I have been talking with a lot of people recently about the changes that are taking place in the United States and elsewhere. More and more people are discussing the possibility that the world is changing in a way that only happens once every 80 years or so. These people are saying that whatever comes out in the 2010s and 2020s will be incredibly different than what was there before 2000. In essence, the sixties are dead.
They seem to be saying that what came out of the 1940s and 1950s was “different” from what existed in the 1920s.
An interesting case-in-point is the recent demise of Osama bin Laden. Although the general response to this action has been that this was an important occurrence, there is also the undertone that the “times have changed," maybe the world has moved on and the significance of this event lies more in the past than the future.
In this the “protesters” and the “street” in the Middle East have become more important than the purveyors of a closed fundamentalist group that promotes jihad and the return to a model of society that is more from the Middle Ages than from the 21st Century.
To these people seeking broader rights, the passing of bin Laden is just a footnote to the real battle. To these people the cell phones and the social networks represent the path to freedom and self-respect. Osama bin Laden was legacy, coming from the age of the television where he saw and rejected the creeping intrusion of Western culture into his image of what the Middle East should be.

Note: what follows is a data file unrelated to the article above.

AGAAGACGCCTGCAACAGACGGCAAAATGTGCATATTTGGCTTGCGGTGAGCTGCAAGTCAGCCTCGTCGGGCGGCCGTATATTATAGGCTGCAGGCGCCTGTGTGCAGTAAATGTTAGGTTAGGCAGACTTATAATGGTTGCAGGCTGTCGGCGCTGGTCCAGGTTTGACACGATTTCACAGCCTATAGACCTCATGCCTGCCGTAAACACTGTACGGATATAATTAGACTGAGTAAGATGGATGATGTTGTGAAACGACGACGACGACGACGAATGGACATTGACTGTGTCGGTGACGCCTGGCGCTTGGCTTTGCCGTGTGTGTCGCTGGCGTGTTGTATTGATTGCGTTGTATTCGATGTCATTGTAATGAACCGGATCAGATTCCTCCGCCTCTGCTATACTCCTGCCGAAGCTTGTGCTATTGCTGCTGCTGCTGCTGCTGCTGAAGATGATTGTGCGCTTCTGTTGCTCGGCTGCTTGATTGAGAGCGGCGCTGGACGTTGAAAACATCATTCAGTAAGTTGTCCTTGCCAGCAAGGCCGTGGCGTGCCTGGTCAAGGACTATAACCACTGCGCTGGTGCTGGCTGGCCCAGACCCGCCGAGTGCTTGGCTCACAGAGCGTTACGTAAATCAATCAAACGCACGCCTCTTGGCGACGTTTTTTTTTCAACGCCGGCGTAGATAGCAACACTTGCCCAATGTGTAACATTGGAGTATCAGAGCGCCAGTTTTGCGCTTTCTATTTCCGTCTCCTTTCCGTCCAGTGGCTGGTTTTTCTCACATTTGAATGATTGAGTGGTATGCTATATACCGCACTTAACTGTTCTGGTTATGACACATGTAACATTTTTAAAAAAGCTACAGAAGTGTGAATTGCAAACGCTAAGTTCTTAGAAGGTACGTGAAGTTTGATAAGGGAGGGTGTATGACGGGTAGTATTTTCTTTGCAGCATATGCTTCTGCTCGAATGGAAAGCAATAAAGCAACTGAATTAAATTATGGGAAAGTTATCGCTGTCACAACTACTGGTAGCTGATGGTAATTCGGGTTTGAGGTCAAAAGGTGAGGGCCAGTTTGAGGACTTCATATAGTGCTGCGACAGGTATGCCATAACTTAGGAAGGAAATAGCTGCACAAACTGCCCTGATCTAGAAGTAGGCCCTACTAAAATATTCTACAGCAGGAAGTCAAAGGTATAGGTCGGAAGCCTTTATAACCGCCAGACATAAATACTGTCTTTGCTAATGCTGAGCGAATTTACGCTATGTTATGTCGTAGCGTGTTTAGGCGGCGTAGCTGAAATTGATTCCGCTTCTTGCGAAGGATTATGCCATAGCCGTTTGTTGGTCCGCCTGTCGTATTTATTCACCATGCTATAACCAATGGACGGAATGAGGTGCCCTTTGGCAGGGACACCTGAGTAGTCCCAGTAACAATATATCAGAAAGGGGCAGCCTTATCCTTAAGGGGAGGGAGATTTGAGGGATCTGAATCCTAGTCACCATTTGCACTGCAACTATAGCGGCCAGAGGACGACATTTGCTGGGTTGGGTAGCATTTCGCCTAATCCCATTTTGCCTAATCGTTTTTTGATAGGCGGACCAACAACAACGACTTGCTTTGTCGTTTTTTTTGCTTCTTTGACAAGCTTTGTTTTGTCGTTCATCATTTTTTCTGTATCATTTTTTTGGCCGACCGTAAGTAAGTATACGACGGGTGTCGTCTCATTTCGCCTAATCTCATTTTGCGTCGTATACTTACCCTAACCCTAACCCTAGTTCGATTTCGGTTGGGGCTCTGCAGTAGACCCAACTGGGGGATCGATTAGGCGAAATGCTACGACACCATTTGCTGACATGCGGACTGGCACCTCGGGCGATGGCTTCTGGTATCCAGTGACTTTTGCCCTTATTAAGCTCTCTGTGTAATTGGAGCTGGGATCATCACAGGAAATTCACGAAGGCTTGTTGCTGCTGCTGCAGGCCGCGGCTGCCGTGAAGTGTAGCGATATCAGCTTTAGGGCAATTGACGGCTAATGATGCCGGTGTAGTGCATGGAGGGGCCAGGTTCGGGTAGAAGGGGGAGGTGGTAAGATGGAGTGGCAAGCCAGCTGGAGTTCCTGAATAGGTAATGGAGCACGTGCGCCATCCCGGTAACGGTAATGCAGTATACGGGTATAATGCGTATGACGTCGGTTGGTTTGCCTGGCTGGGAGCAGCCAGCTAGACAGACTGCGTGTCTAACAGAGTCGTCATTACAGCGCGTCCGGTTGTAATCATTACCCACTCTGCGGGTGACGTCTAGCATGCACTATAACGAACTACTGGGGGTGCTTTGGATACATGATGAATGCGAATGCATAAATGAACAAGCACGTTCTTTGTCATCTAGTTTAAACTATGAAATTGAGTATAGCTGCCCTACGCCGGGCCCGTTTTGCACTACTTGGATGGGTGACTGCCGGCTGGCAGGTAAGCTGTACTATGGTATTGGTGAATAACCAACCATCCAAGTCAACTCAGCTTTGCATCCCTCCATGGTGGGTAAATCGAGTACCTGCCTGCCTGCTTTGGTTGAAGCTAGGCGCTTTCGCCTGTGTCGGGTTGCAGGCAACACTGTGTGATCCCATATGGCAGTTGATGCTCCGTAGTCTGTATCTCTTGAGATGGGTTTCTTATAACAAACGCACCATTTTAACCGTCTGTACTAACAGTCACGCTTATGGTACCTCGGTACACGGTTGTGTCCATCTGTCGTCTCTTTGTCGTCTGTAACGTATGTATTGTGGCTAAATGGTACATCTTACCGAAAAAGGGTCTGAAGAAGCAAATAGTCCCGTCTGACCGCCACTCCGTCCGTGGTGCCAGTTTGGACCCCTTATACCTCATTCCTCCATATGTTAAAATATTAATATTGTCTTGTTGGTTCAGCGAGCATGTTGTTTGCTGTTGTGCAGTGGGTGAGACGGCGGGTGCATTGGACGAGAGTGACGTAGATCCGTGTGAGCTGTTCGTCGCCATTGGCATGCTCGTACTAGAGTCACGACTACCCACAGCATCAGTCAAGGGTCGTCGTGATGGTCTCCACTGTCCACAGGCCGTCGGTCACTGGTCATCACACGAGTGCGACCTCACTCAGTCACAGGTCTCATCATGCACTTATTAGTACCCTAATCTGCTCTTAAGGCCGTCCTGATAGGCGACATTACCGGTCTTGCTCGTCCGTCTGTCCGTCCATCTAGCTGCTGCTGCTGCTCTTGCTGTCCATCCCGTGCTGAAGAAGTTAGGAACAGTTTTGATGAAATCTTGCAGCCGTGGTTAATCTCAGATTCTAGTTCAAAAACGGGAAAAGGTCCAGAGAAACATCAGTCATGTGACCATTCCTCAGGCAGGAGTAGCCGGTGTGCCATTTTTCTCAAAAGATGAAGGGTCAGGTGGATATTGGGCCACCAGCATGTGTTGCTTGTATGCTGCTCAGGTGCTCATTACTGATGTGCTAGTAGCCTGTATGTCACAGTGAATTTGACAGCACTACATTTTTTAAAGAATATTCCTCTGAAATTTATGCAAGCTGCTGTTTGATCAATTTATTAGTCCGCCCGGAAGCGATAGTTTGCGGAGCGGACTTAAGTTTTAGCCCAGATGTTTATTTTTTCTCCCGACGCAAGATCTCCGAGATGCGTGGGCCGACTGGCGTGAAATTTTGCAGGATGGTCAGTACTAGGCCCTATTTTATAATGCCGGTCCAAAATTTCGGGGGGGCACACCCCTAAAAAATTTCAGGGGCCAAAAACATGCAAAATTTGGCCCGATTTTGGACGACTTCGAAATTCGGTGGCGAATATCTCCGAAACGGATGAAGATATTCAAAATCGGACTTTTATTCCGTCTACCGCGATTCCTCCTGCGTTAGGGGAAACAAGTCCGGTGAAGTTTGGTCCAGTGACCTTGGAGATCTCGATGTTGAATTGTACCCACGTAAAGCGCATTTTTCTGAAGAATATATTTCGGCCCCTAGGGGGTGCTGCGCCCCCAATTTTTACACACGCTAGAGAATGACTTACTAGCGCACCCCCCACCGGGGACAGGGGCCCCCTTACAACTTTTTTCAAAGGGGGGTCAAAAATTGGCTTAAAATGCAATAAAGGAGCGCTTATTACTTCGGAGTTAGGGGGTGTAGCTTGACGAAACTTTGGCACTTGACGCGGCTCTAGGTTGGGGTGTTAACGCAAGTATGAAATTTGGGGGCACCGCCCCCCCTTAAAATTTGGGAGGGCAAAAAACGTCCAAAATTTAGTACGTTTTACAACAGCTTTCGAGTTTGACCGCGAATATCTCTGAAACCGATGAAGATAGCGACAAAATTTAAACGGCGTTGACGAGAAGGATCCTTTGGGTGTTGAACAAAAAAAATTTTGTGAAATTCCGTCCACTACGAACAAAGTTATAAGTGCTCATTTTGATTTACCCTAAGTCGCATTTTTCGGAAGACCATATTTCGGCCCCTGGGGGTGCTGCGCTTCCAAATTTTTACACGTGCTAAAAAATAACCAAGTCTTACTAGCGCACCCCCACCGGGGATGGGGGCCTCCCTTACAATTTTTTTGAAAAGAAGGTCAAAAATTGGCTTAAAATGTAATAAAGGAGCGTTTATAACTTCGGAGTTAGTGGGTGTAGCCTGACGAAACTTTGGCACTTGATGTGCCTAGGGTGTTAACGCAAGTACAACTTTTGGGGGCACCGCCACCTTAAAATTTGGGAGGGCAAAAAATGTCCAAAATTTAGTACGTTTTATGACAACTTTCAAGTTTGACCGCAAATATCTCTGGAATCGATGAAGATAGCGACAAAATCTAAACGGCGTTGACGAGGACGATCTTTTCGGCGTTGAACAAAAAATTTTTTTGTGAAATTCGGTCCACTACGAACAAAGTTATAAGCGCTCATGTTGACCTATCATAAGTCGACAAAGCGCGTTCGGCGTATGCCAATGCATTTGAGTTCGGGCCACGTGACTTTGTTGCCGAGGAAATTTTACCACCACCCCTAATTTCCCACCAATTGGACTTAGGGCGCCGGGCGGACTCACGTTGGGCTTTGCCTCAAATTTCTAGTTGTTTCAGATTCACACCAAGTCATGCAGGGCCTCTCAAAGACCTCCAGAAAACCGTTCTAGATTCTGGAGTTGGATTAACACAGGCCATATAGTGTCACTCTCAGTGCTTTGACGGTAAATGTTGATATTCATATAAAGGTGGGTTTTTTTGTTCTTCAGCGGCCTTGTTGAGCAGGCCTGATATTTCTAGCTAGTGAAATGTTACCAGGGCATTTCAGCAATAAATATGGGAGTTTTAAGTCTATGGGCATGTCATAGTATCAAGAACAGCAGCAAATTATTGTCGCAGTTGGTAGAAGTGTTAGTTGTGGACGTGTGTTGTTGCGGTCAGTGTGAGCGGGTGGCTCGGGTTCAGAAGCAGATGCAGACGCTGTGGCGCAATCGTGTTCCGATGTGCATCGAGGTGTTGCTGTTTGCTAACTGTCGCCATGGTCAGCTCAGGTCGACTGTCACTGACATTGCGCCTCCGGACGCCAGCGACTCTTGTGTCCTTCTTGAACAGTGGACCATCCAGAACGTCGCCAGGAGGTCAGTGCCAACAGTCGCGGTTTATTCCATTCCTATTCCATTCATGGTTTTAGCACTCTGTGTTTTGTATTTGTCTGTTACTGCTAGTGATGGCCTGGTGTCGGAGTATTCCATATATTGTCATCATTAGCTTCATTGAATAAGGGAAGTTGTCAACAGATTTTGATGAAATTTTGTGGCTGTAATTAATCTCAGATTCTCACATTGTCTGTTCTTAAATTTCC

America, the world's greatest country, whose financial strength and dollar were supreme for the past 100 years, has been put on notice by Standard & Poor's that it is on the road to second rate status. It was disconcerting to read the ho-hum reactions of economists to S&P's shift to a negative outlook for U.S. sovereign debt. As one who sees darker implications of a downgrade in Treasurys, it gave me pause to wonder if I am overreacting to the event. Perhaps they are correct in that it will probably not happen, and that if it does, it's no big deal because the dollar still is the world's reserve currency. Japan and Great Britain did it and they are fine. And where else would investors go?
My conclusion is that the other 99 guys are out of step. My fellow analysts are mired so deep in the trees that they overlook the forest of reasons why we got into this mess in the first place. The problem with economic analysis and analysts is that there is a tendency of disassembly. By breaking down the problem into its parts one can miss how they all connect. Perhaps if they stepped back and considered where this country is heading they would be less sanguine.
After all, we are not looking at a single event but a series of political decisions made over the past 15 years or so that have created today's budget crisis. And stepping back even farther, we are experiencing fundamental changes in American culture. The well-worn cliché of the large ocean tanker taking miles to change course is an accurate depiction of our situation. There is so much built-in momentum based on entitlements and defense spending it is unlikely that a crisis can be avoided.